Those of us who remember how labs sometimes ruined the rolls of film sent in by fellow photographers, who were then without legal recourse and had to restage entire sessions from the wedding at their own expense, have little nostalgia for the faint advantages film had. I can’t tell you how many hours I spent with a micro-fine paintbrush and a palette of Spot-Tone colors, painting in hair-width lines on the prints because there was a speck of grit in the “organic” stainless steel rollers of the machine that the film roils were run through for developing, scratching all the negatives.

    The only advantage I see to film now, comparing my older images to the newer, is that the black and white film had more subtleties in the mid-tones and a given negative had more recoverable info in the lights and the darks, if you did your own printing. Good luck finding a lab that would print it with any attempt to extract this info. And film labs are getting more and more rare these days, as are the types of film available. The pictures coming back from most labs nowadays look terrible. As an overall group, the main distinguishing characteristic of my film images compared to my digital images is that the color looks much duller in the film group, and the contrast softer.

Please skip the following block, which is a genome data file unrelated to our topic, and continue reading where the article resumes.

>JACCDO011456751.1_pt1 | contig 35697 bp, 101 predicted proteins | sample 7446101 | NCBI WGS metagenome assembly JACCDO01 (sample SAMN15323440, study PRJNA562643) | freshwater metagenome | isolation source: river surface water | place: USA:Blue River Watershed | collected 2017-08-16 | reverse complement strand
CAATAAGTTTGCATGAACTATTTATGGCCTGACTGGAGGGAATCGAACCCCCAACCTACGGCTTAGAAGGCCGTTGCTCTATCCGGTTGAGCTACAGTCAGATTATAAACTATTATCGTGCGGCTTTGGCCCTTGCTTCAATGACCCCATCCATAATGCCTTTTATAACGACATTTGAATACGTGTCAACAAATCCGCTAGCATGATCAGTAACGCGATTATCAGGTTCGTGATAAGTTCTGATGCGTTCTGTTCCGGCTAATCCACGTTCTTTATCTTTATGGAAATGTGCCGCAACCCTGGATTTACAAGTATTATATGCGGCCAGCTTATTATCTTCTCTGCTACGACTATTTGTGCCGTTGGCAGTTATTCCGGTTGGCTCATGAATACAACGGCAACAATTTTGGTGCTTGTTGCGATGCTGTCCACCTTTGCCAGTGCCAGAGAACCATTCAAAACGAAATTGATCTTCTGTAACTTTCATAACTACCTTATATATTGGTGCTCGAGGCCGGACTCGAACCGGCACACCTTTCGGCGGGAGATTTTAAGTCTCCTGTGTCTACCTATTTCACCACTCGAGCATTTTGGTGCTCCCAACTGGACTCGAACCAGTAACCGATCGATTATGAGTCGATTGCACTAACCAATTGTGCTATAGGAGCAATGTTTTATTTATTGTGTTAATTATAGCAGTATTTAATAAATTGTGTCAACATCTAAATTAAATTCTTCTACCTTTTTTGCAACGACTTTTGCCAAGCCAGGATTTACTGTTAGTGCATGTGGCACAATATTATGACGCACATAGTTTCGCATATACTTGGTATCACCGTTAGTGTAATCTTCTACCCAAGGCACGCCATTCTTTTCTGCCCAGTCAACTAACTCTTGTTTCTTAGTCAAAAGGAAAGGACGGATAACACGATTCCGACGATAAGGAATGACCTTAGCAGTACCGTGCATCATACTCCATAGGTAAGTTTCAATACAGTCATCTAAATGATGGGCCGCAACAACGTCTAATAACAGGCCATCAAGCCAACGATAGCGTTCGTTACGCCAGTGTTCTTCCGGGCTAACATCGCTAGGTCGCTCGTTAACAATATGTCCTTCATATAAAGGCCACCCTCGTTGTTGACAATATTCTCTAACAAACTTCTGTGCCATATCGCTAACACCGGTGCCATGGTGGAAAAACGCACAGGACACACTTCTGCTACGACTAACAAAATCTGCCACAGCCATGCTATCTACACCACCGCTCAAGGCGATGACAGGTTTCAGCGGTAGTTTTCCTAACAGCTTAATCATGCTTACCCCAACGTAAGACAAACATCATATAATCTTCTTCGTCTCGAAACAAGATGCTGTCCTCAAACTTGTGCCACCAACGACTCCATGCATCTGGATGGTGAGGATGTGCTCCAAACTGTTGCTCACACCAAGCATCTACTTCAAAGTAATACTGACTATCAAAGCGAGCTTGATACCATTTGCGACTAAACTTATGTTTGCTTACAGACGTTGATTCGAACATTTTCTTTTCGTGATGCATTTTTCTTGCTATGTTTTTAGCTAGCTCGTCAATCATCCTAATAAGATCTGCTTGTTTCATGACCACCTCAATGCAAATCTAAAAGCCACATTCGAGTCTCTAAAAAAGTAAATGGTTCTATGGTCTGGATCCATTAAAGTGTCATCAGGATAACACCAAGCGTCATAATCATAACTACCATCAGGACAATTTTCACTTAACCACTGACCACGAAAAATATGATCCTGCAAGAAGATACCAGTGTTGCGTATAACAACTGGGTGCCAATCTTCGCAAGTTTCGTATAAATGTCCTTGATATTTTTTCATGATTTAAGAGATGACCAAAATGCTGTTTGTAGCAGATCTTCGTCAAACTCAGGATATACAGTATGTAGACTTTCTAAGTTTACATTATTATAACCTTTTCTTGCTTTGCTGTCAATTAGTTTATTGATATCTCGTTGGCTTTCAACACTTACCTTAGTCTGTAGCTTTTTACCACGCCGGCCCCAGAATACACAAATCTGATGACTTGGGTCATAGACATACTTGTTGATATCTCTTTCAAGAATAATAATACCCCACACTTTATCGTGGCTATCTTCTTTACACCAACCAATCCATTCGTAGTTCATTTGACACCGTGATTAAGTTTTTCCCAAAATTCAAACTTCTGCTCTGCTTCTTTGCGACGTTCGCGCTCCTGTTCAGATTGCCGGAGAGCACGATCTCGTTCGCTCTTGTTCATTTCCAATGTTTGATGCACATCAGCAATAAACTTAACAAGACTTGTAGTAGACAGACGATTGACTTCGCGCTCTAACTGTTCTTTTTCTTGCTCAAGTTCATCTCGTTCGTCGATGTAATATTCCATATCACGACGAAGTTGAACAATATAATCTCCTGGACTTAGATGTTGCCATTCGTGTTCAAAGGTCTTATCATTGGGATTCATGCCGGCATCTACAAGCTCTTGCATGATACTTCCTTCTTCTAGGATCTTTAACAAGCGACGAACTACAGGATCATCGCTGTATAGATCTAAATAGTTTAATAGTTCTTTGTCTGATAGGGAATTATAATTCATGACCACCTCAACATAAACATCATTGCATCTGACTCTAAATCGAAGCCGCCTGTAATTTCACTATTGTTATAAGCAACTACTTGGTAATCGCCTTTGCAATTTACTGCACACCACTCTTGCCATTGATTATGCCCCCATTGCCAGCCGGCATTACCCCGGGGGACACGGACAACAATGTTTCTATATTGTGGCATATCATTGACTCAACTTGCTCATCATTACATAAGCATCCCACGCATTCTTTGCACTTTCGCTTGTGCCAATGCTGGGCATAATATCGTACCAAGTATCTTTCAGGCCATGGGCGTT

• Chip Dayton says

      I’ve shot over two hundred weddings and nothing was ever screwed up at a lab

      • You must have a really good lab. I went through four pro labs in Michigan before I found one that was decent. One almost always ruined the last exposure on every one of my medium format rolls, another always left a scratch down the length of at least one or two rolls of 35mm, another gave me prints that, while on Kodak pro paper, actually changed color within a year due to some issue with their processing. Maybe with fewer people using film, only the really good labs have stayed in business. And I wasn’t kidding about a friend having to pay for all of the tuxedo rentals and the girls’ hairdressers to restage all of his bridal party shots because the lab ruined that roll.

    • I shoot both film and digital and although you are correct about color correction and other things that can be achieved with Photoshop, my medium format film camera captures details far much better than my digital. I’ve taken exactly the same shot with both, compared them side by side and I find that although digital has gotten really good through the years, you don’t get that “third dimension” of details only possible with film. Digital sensors are not there yet. I’d rather spend my time shooting and taking care of my clients than playing with Photoshop. I do agree you need a reputable lab. It makes a HUGE difference too.

  14. I think the edit in these Digital was really badly executed, and the framing is not as spot on as in the film ones… to me, it looks like the one shooting did not enjoy digital and just took a shot afterwards to show the difference. Really good digitals and really good film; it doesn’t matter. What’s matter is what’s in front of the camera. A bad photographer will always be bad no matter what camera he uses, and a good photographer will be good even with only a mobile phone. 🙂

    I shoot both. I love both. I hope film will live on! <3